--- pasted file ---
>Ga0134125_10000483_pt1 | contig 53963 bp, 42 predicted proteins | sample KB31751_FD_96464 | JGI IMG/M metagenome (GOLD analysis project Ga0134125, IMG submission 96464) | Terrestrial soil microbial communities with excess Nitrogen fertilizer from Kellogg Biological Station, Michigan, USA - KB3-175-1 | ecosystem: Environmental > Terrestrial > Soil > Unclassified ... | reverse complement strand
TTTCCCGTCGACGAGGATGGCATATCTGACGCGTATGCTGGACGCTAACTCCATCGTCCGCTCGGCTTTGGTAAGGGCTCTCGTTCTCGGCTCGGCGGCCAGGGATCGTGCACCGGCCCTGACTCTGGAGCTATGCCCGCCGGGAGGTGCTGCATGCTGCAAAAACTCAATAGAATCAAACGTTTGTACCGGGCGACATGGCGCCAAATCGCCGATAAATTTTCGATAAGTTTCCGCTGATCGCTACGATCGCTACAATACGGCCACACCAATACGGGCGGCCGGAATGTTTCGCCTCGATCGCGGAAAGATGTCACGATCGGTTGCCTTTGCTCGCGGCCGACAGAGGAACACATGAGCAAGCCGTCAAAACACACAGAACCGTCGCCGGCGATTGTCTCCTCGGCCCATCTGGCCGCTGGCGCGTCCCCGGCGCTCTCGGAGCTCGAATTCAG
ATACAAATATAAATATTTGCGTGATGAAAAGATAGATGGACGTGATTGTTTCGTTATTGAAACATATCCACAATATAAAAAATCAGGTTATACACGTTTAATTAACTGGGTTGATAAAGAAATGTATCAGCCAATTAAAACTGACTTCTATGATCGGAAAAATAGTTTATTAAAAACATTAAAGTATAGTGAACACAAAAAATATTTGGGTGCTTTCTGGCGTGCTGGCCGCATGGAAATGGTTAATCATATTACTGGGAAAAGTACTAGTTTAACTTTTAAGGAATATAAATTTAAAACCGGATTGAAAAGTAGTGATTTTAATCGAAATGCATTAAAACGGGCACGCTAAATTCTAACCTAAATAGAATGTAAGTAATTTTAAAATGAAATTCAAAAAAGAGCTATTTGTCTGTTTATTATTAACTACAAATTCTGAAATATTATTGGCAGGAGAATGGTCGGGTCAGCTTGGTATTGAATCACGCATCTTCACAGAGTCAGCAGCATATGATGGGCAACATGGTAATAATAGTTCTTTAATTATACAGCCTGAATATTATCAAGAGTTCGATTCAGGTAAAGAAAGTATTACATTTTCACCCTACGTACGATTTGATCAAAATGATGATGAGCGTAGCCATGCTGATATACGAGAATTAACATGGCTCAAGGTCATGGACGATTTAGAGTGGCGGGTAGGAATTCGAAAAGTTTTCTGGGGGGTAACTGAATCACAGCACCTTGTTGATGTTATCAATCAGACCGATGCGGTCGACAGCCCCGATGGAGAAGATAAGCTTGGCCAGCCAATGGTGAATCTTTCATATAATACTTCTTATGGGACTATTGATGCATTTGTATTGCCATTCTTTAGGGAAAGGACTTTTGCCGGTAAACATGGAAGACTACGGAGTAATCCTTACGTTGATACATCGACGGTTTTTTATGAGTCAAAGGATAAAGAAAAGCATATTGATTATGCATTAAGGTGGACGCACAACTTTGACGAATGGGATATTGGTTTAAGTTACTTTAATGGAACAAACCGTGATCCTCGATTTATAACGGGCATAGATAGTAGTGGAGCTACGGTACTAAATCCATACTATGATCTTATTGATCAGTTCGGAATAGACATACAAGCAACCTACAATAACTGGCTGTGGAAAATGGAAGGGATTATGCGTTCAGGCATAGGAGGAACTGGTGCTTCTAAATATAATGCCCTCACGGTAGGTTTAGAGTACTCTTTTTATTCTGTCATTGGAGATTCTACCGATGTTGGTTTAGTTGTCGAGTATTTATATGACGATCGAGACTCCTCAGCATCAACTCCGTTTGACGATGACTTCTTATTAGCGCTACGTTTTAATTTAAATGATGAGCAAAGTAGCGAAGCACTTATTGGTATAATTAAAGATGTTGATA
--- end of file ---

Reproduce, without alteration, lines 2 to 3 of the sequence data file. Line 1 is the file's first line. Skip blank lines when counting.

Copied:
TTTCCCGTCGACGAGGATGGCATATCTGACGCGTATGCTGGACGCTAACTCCATCGTCCGCTCGGCTTTGGTAAGGGCTCTCGTTCTCGGCTCGGCGGCCAGGGATCGTGCACCGGCCCTGACTCTGGAGCTATGCCCGCCGGGAGGTGCTGCATGCTGCAAAAACTCAATAGAATCAAACGTTTGTACCGGGCGACATGGCGCCAAATCGCCGATAAATTTTCGATAAGTTTCCGCTGATCGCTACGATCGCTACAATACGGCCACACCAATACGGGCGGCCGGAATGTTTCGCCTCGATCGCGGAAAGATGTCACGATCGGTTGCCTTTGCTCGCGGCCGACAGAGGAACACATGAGCAAGCCGTCAAAACACACAGAACCGTCGCCGGCGATTGTCTCCTCGGCCCATCTGGCCGCTGGCGCGTCCCCGGCGCTCTCGGAGCTCGAATTCAG
ATACAAATATAAATATTTGCGTGATGAAAAGATAGATGGACGTGATTGTTTCGTTATTGAAACATATCCACAATATAAAAAATCAGGTTATACACGTTTAATTAACTGGGTTGATAAAGAAATGTATCAGCCAATTAAAACTGACTTCTATGATCGGAAAAATAGTTTATTAAAAACATTAAAGTATAGTGAACACAAAAAATATTTGGGTGCTTTCTGGCGTGCTGGCCGCATGGAAATGGTTAATCATATTACTGGGAAAAGTACTAGTTTAACTTTTAAGGAATATAAATTTAAAACCGGATTGAAAAGTAGTGATTTTAATCGAAATGCATTAAAACGGGCACGCTAAATTCTAACCTAAATAGAATGTAAGTAATTTTAAAATGAAATTCAAAAAAGAGCTATTTGTCTGTTTATTATTAACTACAAATTCTGAAATATTATTGGCAGGAGAATGGTCGGGTCAGCTTGGTATTGAATCACGCATCTTCACAGAGTCAGCAGCATATGATGGGCAACATGGTAATAATAGTTCTTTAATTATACAGCCTGAATATTATCAAGAGTTCGATTCAGGTAAAGAAAGTATTACATTTTCACCCTACGTACGATTTGATCAAAATGATGATGAGCGTAGCCATGCTGATATACGAGAATTAACATGGCTCAAGGTCATGGACGATTTAGAGTGGCGGGTAGGAATTCGAAAAGTTTTCTGGGGGGTAACTGAATCACAGCACCTTGTTGATGTTATCAATCAGACCGATGCGGTCGACAGCCCCGATGGAGAAGATAAGCTTGGCCAGCCAATGGTGAATCTTTCATATAATACTTCTTATGGGACTATTGATGCATTTGTATTGCCATTCTTTAGGGAAAGGACTTTTGCCGGTAAACATGGAAGACTACGGAGTAATCCTTACGTTGATACATCGACGGTTTTTTATGAGTCAAAGGATAAAGAAAAGCATATTGATTATGCATTAAGGTGGACGCACAACTTTGACGAATGGGATATTGGTTTAAGTTACTTTAATGGAACAAACCGTGATCCTCGATTTATAACGGGCATAGATAGTAGTGGAGCTACGGTACTAAATCCATACTATGATCTTATTGATCAGTTCGGAATAGACATACAAGCAACCTACAATAACTGGCTGTGGAAAATGGAAGGGATTATGCGTTCAGGCATAGGAGGAACTGGTGCTTCTAAATATAATGCCCTCACGGTAGGTTTAGAGTACTCTTTTTATTCTGTCATTGGAGATTCTACCGATGTTGGTTTAGTTGTCGAGTATTTATATGACGATCGAGACTCCTCAGCATCAACTCCGTTTGACGATGACTTCTTATTAGCGCTACGTTTTAATTTAAATGATGAGCAAAGTAGCGAAGCACTTATTGGTATAATTAAAGATGTTGATA